The threat has arisen because no one in charge realised that it would be so tough to implement even straightforward protection protocols in the broken health-care systems of Liberia and Sierra Leone in particular. The index case (that is, the first one) in the present outbreak was reported in December last year and attracted no response. “Then, very late, the international community started to get interested,” Melissa Leach says. “And the focus was on how we contain and control this.”

Leach sits on the Scientific Advisory Group for Emergencies, which informs the government about risks and recommends strategies. The discourse has at last evolved, she says: the decision to scale up aid was well motivated, and the entire discussion about how we help stop the disease killing people in West Africa, rather than how to prevent it coming here. Nonetheless, motivating politicians to do the right thing did require some discourse about the threat to the UK, channelled through the media. And that’s when the silliness started.

There is a stark contrast between the calm, low-profile checks on NHS preparedness for ebola and the pointless but highly visible implementation of screening programmes at UK airports. The latter is only to allay public fears; it is close to impossible to spot ebola-carrying travellers. Yet in some senses the panic is predictably human, according to Wandi Bruine de Bruin, professor of behavioural decision-making at Leeds University Business School. One reason we are failing to assess the risk sensibly, she says, is that we hear stories of things such as people bleeding from their eyes; it is an upsetting mental image, and one that hampers our cognitive processing. “People use the emotions they feel about an event as a ‘mental short cut’ for assessing risk,” she says. “Horrific images of ebola are likely to evoke strong negative emotions, potentially leading to higher perceptions of risk.”

Another issue highlighted by de Bruin’s research is the human need for control. The two biggest threats in the developed world are stroke and heart disease. The problem is, stroke, heart disease – and cancer – are slow and steady killers. These are familiar, comfortable threats; it doesn’t feel as if they’re out of control. Ebola is different.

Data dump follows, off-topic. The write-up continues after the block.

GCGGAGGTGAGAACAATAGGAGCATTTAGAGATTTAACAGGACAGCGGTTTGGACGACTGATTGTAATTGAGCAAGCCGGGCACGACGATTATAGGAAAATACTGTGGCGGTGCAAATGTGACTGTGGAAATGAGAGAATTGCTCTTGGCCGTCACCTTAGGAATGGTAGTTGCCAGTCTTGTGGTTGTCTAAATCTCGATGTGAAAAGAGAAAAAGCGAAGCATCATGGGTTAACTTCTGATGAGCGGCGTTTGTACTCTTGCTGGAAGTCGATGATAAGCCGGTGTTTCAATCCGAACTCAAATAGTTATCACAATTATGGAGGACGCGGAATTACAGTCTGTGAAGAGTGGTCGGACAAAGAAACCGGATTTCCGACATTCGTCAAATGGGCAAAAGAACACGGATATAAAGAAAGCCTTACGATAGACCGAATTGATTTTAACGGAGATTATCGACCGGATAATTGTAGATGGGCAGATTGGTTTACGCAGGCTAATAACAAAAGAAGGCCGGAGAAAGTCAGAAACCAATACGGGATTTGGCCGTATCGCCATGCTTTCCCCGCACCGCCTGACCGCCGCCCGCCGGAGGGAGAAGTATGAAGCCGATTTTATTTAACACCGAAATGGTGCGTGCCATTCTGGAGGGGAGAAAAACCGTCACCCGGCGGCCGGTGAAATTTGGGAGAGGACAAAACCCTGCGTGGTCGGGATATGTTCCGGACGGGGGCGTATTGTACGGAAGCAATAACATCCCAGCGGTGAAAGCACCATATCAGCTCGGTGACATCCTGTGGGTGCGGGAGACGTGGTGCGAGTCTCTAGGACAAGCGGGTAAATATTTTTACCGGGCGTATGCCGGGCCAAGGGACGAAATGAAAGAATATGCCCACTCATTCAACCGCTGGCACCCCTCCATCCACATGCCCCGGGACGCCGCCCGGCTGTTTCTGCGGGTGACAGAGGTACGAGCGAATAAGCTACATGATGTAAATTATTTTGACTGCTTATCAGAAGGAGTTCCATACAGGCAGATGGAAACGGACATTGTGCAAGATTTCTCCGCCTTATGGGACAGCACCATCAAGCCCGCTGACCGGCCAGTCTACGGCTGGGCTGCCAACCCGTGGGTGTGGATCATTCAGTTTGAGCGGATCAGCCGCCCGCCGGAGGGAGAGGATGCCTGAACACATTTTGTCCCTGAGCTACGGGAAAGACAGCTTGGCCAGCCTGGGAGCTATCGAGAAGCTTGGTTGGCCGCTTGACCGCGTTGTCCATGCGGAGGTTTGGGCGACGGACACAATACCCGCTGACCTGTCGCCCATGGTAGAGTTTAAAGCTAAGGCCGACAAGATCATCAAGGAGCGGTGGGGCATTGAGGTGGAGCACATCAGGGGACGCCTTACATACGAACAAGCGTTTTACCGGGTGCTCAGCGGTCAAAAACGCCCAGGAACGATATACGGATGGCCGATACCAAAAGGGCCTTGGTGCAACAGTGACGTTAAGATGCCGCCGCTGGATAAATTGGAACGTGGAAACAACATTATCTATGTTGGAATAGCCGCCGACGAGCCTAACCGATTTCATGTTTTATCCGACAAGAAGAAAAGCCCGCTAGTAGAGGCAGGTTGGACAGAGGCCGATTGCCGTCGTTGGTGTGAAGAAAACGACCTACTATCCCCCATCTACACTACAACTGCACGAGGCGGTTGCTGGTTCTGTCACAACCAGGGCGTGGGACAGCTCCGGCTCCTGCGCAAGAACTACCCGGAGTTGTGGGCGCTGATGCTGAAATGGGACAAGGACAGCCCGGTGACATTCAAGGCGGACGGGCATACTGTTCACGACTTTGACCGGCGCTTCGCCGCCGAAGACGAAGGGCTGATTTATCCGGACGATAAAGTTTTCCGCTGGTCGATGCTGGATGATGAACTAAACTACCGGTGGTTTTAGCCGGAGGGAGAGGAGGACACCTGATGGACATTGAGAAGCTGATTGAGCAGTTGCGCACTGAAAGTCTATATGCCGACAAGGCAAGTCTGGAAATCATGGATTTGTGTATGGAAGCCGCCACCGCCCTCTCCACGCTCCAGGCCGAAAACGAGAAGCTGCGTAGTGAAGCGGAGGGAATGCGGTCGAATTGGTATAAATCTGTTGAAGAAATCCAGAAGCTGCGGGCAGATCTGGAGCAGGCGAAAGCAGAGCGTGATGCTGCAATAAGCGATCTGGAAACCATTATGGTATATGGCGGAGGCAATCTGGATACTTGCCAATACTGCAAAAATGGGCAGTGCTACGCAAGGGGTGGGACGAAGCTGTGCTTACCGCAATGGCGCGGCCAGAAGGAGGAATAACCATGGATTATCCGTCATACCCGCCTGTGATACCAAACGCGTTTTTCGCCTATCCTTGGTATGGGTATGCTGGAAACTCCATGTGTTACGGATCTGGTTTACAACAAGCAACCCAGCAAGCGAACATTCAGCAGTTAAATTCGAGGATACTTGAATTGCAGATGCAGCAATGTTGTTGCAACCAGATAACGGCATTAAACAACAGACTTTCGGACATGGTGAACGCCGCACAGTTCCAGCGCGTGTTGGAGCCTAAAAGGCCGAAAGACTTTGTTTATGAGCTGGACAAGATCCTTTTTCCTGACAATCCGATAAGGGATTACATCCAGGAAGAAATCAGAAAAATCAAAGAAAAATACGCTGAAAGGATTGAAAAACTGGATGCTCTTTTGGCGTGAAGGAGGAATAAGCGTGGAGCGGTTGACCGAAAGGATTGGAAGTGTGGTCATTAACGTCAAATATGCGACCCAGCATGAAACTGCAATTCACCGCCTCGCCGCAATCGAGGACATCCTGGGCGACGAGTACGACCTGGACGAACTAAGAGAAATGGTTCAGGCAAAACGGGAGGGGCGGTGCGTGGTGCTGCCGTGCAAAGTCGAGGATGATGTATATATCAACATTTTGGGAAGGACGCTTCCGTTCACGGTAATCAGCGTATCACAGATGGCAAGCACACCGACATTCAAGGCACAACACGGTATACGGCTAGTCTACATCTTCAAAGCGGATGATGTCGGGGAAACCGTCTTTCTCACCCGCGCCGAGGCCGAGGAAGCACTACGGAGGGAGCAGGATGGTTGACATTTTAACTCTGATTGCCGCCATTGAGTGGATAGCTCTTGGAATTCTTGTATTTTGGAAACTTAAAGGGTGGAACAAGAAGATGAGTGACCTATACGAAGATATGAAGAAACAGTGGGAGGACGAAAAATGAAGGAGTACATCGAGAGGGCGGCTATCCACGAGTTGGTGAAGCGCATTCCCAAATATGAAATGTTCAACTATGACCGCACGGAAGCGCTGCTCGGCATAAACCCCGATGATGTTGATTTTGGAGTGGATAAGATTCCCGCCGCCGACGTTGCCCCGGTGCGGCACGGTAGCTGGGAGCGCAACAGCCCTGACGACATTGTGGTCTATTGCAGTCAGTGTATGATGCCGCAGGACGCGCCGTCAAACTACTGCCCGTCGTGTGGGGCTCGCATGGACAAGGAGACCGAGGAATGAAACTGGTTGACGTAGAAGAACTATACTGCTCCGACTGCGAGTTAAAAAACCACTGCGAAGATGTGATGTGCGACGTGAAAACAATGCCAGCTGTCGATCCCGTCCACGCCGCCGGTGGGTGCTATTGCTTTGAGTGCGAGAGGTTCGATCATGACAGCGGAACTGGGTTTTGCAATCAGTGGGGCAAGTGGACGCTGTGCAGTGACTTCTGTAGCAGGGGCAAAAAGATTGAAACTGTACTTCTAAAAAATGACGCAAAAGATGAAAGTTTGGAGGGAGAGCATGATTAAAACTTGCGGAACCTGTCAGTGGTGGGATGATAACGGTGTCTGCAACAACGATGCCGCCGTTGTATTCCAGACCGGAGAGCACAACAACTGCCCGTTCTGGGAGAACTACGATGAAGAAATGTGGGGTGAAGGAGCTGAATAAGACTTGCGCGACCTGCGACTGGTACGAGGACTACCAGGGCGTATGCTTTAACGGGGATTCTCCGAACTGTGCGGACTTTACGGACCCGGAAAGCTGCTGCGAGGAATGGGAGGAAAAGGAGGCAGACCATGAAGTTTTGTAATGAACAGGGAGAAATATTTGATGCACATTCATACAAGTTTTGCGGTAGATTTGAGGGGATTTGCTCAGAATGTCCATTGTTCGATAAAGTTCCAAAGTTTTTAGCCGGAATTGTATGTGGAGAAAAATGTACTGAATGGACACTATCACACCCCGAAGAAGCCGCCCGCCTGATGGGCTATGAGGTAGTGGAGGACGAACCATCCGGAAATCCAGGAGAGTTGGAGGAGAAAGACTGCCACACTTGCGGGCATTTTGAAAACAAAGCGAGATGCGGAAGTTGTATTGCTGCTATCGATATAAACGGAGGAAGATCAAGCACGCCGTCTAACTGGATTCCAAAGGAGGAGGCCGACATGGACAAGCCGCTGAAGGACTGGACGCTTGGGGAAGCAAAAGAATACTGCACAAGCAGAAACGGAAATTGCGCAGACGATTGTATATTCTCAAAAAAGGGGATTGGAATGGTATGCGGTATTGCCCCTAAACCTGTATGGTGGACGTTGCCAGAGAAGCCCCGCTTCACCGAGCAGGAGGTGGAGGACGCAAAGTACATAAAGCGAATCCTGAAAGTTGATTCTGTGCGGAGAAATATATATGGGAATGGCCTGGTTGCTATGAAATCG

No matter how few deaths have occurred compared to other diseases, or what the likelihood of coming into contact with an ebola-infected person might be, if many people are being afflicted at once, in an unfamiliar environment, with a disease that evokes horror and has no cure – that is a frightening scenario, and our control-hungry minds are disturbed by it.

It’s easy to see this playing out in the US and Europe but it is also at work in West Africa, says Heidi Larson, an anthropologist who researches interactions with health-care systems at the London School of Hygiene and Tropical Medicine. “They are freaked out,” she says. “Look at the levels of panic and anxiety after one case in a western country: imagine how the people of West Africa feel.” It is almost certainly a desperate desire for control that is keeping people away from health centres, she argues. “Who would want to go to a hospital if you didn’t have to right now?” The same desire compels people to maintain customary burial practices, keeping infection rates high.

 

One consequence is that it’s not just ebola that is running rampant in West Africa. Now that the hospitals are no longer seen as places where you take control of a disease, malaria, pregnancy complications, pneumonia and dysentery will kill even more people than usual. Not that there would be resources to deal with these afflictions even if people did present themselves at clinics and hospitals. Health-care workers are consumed, sometimes literally, by ebola: there is no slack in the system.